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P.O.D. and T.O.D. Designations -- What Are These Things?

When working with clients on their estate plans, Fitzgerald Law Office will provide recommendations for coordinating the plan with the beneficiary designations for the client’s assets. Part of those recommendations will include guidance on P.O.D. and T.O.D. designations. This often prompts clients to ask, “What does that mean?”

Banks can offer “payable on death” designations for their accounts and certificates of deposit. Payable on death is often shortened to “P.O.D.” A P.O.D. designation is essentially a beneficiary designation that turns an account into an asset that automatically changes ownership at death. The P.O.D. designation essentially works like the beneficiary designation on a life insurance policy or retirement account.

Financial advisors and mutual funds operate under different laws than banks. If your financial advisor or mutual fund company wants to give you something like a bank’s P.O.D. designation, they have to call it a “transfer on death” designation, or “T.O.D.” While the name is different, it is essentially the same thing. When you put a T.O.D. designation on a mutual fund or investment account it automatically changes ownership at death.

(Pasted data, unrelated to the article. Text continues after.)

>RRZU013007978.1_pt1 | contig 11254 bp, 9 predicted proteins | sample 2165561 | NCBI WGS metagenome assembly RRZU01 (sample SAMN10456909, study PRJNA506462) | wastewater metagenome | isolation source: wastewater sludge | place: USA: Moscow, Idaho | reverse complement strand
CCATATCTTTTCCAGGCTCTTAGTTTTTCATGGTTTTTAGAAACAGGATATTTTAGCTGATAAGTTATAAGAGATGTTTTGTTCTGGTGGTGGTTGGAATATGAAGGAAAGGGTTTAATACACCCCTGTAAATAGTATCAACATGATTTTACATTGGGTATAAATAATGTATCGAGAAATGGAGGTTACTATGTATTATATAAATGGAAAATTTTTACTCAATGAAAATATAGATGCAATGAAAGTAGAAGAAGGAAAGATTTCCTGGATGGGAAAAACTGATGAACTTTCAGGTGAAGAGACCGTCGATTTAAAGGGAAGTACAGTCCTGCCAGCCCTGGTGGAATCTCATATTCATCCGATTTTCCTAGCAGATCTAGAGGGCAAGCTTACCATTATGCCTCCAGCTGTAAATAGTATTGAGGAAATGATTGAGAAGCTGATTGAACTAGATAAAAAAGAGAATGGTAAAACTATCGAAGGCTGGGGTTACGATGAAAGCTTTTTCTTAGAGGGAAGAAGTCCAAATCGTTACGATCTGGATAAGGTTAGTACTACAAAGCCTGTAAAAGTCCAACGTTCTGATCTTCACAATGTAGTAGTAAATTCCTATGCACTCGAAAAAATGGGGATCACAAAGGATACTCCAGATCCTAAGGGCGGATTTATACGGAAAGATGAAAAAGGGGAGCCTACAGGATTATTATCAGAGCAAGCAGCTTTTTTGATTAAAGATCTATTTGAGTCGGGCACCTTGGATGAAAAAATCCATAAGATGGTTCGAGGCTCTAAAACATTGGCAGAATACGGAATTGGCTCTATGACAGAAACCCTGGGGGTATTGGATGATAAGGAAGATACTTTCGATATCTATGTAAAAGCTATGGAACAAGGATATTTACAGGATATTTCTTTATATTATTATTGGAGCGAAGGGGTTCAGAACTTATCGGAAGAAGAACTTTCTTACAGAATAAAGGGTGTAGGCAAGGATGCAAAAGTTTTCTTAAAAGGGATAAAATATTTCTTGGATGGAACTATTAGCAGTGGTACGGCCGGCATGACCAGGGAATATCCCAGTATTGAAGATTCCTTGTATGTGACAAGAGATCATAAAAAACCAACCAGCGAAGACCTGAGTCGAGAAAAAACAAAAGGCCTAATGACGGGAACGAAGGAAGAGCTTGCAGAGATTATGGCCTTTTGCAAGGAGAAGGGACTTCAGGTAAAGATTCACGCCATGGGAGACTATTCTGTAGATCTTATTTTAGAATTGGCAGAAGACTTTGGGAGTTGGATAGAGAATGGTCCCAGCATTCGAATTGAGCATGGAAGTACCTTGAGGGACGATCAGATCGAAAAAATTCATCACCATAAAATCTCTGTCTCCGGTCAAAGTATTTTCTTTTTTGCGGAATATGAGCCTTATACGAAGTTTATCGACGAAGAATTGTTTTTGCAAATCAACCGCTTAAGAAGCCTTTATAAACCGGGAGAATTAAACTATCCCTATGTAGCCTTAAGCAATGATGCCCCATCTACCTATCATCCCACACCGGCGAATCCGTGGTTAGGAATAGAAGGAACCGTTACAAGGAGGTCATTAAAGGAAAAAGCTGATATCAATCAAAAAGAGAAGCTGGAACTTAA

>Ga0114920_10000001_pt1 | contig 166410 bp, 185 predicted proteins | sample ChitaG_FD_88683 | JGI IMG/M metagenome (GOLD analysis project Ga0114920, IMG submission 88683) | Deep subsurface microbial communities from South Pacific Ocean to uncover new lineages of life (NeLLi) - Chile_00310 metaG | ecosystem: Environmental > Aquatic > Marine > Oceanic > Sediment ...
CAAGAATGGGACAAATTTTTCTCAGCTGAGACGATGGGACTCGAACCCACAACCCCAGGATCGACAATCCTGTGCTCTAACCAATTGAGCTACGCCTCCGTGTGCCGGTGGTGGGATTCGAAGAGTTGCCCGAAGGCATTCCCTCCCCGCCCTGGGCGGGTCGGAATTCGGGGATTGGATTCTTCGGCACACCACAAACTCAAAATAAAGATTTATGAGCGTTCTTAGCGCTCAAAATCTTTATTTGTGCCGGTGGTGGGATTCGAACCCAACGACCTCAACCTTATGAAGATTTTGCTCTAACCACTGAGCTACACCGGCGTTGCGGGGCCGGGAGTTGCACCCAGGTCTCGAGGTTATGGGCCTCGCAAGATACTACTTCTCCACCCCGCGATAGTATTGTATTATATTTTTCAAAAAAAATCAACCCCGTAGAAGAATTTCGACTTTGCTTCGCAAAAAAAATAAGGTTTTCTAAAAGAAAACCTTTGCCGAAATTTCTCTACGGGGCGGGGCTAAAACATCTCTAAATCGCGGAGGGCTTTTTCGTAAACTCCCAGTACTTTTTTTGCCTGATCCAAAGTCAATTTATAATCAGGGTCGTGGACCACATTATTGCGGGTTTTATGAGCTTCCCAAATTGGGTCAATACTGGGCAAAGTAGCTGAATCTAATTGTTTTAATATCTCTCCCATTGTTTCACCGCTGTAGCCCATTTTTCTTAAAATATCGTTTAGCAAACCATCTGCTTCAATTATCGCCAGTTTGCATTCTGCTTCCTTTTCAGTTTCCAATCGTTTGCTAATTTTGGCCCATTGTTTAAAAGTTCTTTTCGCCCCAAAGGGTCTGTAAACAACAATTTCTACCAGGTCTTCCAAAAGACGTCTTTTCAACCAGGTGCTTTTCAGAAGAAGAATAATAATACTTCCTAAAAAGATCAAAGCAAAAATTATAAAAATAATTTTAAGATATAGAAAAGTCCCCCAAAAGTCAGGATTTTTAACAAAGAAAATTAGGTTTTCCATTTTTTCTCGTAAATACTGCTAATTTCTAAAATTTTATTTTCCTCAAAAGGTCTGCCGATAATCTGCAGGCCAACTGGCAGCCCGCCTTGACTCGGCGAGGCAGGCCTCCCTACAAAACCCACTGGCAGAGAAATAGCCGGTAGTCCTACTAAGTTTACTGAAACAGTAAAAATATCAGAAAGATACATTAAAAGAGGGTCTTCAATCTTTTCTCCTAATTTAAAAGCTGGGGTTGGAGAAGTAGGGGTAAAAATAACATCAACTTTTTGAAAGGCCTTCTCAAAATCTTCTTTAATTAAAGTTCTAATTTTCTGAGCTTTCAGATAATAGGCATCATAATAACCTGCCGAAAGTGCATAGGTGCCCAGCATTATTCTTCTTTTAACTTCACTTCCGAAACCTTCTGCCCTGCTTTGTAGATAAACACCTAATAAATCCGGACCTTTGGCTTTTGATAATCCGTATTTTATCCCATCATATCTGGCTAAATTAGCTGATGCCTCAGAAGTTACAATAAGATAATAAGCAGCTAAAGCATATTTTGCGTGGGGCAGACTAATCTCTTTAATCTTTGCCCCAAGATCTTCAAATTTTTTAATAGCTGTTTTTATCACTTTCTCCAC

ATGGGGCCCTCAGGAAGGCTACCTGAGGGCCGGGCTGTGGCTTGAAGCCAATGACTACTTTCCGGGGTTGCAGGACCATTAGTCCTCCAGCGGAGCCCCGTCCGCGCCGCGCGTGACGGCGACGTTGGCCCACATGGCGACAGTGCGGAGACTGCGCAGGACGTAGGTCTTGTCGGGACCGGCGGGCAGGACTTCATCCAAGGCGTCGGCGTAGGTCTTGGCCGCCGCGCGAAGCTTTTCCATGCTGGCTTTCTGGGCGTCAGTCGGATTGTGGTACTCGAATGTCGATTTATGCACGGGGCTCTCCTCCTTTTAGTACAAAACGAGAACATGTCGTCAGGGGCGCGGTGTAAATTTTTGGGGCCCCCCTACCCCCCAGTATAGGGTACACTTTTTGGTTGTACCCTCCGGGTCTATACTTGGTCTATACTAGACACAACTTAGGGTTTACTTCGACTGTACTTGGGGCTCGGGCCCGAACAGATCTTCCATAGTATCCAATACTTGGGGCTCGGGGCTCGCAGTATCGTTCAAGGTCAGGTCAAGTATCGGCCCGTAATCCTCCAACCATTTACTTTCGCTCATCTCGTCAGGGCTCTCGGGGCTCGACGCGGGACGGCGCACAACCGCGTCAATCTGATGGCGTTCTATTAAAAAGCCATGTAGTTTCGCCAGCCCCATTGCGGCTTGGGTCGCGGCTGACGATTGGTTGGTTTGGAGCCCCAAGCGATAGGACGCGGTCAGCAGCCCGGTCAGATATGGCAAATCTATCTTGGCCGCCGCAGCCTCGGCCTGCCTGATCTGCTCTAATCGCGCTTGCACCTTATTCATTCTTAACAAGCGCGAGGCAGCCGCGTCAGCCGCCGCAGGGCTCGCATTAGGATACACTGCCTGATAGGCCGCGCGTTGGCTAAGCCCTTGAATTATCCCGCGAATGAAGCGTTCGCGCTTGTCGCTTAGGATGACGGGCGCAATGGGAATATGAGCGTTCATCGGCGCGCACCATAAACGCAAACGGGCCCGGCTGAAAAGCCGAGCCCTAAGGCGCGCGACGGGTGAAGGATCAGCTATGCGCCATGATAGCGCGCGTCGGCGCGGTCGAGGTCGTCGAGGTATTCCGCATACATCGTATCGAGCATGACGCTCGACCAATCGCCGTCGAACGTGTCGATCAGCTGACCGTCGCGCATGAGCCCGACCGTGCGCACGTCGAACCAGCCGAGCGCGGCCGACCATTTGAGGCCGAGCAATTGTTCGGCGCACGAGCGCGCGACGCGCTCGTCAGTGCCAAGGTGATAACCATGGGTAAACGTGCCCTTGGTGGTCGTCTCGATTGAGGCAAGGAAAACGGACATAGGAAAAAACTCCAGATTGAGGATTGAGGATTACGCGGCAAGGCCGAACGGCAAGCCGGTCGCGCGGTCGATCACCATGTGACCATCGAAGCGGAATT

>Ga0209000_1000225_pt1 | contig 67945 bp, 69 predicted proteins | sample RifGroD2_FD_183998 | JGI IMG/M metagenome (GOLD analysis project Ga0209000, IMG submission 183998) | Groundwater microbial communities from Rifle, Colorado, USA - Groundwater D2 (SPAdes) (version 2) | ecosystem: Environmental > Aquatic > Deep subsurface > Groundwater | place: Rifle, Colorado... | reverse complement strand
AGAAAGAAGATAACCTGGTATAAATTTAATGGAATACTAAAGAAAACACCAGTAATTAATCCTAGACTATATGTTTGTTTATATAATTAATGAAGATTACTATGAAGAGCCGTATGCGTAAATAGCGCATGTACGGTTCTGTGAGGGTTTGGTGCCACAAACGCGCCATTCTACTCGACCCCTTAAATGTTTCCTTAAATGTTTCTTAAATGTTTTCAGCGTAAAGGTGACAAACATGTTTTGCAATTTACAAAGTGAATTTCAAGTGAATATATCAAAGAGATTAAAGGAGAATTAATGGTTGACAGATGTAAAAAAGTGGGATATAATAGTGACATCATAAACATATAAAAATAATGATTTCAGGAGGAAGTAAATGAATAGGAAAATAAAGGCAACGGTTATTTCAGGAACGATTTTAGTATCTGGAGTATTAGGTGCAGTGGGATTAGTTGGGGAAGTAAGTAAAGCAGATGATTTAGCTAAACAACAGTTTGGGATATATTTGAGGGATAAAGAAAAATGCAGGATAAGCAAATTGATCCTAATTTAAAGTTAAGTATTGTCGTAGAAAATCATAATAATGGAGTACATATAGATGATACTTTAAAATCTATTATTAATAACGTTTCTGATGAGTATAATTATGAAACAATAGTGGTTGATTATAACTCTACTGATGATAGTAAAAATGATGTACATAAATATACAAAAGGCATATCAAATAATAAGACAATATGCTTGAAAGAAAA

The selling point of these P.O.D. and T.O.D. designations is that the automatic transfer will avoid probate. While people like to avoid probate, there are some potentially serious drawbacks to using these designations. Most importantly, P.O.D. and T.O.D. designations can destroy an estate plan if they are not carefully coordinated with an existing Will or Revocable Trust. Of course, if you have a Revocable Trust that avoids probate you might question why you would need to use P.O.D. or T.O.D. designations at all because you are already avoiding probate.

This highlights a second, very important, drawback to P.O.D. designations: While they seem simple and easy, using them properly actually requires a great deal of thought and care. If your bank’s personnel or your financial advisor are not actively reviewing your Will or Revocable Trust to ensure that everything is coordinated, then they expect you to be the one doing the double-checking and coordinating.

Not every estate plan needs P.O.D. designations or T.O.D. designations to be successful. If P.O.D. and T.O.D. designations are going to be a valuable tool in your estate plan, you will not only need to know exactly what they are, but also which accounts have them, what they say about your accounts and how they interact with your Will or Revocable Trust.

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